Sunday, 4 December 2016

Thought 405: Complexity in Simplicity


While apparently an oxymoron, simplicity can be most complex. 

I made the case in a previous post, Truth is Simple, that insights into natural laws and psychological phenomena can be expressed in simple terms but that what is simply expressed does not mean is easy to fully grasp or comprehend, let alone formulate. 

As Nietzsche said, the fact that apparently simple and routine things are so complex to understand and unravel is a phenomenon that one may never cease to marvel at. He also wrote
"All truth is simple - isn't that just a double lie?"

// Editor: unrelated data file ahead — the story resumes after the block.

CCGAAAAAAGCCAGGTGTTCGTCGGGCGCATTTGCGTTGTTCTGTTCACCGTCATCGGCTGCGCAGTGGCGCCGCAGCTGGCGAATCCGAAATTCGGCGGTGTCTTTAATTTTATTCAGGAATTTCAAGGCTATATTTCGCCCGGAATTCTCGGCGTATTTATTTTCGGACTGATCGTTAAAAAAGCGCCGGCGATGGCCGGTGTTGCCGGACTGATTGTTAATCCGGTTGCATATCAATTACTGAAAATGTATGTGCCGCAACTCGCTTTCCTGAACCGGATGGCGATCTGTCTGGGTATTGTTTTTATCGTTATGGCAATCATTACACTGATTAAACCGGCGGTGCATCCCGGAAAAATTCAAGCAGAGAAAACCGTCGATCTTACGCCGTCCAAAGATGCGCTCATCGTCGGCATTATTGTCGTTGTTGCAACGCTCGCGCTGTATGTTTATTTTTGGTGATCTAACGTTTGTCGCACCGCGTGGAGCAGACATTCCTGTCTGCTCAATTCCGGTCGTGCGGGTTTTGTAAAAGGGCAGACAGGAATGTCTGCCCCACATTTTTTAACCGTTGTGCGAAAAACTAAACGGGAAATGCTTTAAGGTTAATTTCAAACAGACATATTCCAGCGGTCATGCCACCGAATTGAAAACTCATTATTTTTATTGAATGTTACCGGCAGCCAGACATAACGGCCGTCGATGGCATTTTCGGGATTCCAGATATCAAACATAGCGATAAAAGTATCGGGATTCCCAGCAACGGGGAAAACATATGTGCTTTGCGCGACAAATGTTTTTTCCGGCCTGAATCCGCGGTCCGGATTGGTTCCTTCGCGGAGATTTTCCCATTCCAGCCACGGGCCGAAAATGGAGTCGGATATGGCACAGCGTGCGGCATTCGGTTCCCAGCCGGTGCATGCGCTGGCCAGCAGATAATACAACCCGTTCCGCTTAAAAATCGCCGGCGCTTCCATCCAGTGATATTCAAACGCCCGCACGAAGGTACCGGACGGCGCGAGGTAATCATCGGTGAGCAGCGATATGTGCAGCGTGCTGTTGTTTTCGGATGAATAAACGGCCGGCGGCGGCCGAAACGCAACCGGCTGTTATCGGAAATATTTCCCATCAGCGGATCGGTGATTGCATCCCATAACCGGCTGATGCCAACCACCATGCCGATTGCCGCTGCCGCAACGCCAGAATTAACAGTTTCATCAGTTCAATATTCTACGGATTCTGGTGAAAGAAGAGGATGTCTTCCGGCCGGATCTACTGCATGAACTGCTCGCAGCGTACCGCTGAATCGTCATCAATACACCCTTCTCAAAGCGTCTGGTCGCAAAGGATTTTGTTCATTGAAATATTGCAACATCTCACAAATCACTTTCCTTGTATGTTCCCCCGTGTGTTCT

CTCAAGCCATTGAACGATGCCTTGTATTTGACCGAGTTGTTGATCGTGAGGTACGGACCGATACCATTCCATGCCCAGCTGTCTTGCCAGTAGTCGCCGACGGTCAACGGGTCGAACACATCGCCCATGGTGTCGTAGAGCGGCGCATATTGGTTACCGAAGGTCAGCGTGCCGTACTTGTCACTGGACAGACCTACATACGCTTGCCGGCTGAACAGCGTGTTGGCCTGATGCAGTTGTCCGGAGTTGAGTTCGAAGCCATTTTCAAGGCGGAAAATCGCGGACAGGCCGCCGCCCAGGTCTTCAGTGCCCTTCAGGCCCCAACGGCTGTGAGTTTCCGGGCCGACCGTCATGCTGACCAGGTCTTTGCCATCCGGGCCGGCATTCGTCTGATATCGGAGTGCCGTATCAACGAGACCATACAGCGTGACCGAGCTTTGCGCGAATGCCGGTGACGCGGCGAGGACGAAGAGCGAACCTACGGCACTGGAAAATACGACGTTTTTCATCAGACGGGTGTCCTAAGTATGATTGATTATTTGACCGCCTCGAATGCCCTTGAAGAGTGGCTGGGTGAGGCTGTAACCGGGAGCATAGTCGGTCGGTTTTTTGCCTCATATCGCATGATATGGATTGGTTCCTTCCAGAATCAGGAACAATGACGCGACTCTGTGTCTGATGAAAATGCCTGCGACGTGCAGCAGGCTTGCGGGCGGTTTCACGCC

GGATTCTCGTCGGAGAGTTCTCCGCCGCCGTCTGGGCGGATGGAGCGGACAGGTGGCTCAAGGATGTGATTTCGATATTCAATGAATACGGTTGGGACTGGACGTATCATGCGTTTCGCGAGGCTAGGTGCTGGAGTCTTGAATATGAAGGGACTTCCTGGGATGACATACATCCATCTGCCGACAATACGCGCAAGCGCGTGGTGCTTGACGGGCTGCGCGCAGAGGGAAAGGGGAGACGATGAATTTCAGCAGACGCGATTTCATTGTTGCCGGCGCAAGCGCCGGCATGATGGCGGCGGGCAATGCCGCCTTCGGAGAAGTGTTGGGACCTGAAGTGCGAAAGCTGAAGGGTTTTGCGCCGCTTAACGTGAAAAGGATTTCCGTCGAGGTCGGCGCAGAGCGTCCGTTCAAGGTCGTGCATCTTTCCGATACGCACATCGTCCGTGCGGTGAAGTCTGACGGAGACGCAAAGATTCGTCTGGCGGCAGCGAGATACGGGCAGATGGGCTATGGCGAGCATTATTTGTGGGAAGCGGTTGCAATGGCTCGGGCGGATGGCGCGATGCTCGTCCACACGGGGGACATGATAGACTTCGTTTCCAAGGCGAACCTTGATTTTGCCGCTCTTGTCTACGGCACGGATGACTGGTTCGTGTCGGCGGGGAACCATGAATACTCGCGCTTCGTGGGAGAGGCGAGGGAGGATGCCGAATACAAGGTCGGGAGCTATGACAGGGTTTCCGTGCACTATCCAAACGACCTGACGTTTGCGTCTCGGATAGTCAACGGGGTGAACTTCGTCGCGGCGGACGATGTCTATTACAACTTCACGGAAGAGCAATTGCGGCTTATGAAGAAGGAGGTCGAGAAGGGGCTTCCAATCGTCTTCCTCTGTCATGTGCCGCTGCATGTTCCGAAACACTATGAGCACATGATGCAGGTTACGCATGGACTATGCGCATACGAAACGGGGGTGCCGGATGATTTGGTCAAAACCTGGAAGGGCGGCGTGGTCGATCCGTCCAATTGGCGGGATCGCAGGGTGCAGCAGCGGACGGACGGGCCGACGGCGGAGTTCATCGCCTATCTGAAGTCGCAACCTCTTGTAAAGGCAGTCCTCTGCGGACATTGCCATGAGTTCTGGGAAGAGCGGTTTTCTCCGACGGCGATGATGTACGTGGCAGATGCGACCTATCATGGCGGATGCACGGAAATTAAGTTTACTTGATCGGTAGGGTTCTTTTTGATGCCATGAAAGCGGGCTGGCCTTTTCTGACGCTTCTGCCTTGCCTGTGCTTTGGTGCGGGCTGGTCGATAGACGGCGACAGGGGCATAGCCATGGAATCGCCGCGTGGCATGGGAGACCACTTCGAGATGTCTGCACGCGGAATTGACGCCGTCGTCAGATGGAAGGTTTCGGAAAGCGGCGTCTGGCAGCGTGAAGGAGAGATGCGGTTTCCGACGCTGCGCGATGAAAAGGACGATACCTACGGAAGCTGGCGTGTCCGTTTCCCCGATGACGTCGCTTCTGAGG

and
"He is a thinker - he knows how to make things simpler than they are." 
Philosopher Martin Heidegger for his part wrote an entire volume on the apparently self-evident and self-explanatory question of Being (Being and Time) which, as the book shows, managed to baffle the intellectual giants that were Plato and Aristotle. 

[A personal favourite is also his lecture considering the apparently trifling question of What is a Thing?]

In his own words (taken from his Nietzsche book series),
"[If] the most essential is the most simple, but precisely on that account the most difficult, we must be prepared to encounter strange things when we reflect on the essence of truth."
It is perhaps the mark of thinkers of rank to examine and question apparently simple phenomena that most take for granted, unravelling their hidden and concealed complexity.